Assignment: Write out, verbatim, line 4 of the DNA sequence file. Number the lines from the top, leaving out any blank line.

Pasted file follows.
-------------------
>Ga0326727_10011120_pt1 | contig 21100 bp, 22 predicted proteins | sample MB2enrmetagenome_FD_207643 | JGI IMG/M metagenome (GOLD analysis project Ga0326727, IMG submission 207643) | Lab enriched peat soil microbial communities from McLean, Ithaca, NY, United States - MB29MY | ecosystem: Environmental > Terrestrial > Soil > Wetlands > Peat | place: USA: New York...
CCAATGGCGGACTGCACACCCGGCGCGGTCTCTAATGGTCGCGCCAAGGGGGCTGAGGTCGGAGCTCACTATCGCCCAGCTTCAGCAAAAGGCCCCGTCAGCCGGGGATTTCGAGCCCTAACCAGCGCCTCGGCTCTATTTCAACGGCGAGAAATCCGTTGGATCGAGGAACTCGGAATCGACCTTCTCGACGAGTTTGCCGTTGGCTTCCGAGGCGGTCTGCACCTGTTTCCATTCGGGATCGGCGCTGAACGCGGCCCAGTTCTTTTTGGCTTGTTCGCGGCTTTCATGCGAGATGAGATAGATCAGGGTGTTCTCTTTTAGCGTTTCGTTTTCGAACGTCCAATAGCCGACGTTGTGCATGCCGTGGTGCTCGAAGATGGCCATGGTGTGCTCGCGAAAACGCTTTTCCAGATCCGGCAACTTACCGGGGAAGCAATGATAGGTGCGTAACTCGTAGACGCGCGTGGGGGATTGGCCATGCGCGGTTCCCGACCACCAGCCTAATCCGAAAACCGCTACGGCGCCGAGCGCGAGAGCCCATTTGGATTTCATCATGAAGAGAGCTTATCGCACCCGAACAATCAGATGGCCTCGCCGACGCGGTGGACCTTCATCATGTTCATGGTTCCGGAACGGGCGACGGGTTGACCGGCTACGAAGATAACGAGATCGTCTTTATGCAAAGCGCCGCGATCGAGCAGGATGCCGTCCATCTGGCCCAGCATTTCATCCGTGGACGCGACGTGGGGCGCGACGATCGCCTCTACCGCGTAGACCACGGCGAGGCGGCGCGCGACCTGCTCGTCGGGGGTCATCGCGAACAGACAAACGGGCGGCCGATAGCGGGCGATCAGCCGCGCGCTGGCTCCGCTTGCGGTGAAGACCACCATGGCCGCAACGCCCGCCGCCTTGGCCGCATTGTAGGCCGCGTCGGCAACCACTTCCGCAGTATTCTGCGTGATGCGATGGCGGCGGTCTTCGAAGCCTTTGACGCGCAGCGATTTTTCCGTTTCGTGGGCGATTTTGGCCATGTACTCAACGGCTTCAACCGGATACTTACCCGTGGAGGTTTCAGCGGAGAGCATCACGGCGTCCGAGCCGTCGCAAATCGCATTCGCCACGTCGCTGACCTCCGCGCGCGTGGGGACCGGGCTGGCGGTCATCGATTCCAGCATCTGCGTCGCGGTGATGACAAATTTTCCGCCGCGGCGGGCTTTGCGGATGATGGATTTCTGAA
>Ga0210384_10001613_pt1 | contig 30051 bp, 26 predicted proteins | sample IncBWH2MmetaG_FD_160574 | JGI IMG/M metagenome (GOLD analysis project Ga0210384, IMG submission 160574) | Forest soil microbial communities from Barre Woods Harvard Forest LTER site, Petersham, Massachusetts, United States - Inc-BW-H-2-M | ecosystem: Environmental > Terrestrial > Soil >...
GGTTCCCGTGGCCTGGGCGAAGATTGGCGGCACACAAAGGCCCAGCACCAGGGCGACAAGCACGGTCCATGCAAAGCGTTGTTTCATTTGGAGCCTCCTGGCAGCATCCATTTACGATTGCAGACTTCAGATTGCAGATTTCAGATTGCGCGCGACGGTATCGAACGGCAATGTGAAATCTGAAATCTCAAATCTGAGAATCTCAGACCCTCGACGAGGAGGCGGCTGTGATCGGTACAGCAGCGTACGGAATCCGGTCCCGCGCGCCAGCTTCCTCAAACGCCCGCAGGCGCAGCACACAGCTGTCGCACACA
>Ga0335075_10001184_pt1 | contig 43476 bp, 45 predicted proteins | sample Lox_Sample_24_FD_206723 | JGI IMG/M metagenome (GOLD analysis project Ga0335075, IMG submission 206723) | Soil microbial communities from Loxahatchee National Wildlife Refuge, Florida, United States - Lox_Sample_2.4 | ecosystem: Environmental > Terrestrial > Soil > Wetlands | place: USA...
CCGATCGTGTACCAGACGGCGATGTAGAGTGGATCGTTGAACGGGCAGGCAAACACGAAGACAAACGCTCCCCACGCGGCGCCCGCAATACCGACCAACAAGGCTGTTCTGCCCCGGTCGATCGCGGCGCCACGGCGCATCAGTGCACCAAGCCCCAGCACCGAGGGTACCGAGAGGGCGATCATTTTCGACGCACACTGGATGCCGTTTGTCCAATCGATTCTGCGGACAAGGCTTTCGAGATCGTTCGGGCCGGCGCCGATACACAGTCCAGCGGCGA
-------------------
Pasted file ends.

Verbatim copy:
GGTTCCCGTGGCCTGGGCGAAGATTGGCGGCACACAAAGGCCCAGCACCAGGGCGACAAGCACGGTCCATGCAAAGCGTTGTTTCATTTGGAGCCTCCTGGCAGCATCCATTTACGATTGCAGACTTCAGATTGCAGATTTCAGATTGCGCGCGACGGTATCGAACGGCAATGTGAAATCTGAAATCTCAAATCTGAGAATCTCAGACCCTCGACGAGGAGGCGGCTGTGATCGGTACAGCAGCGTACGGAATCCGGTCCCGCGCGCCAGCTTCCTCAAACGCCCGCAGGCGCAGCACACAGCTGTCGCACACA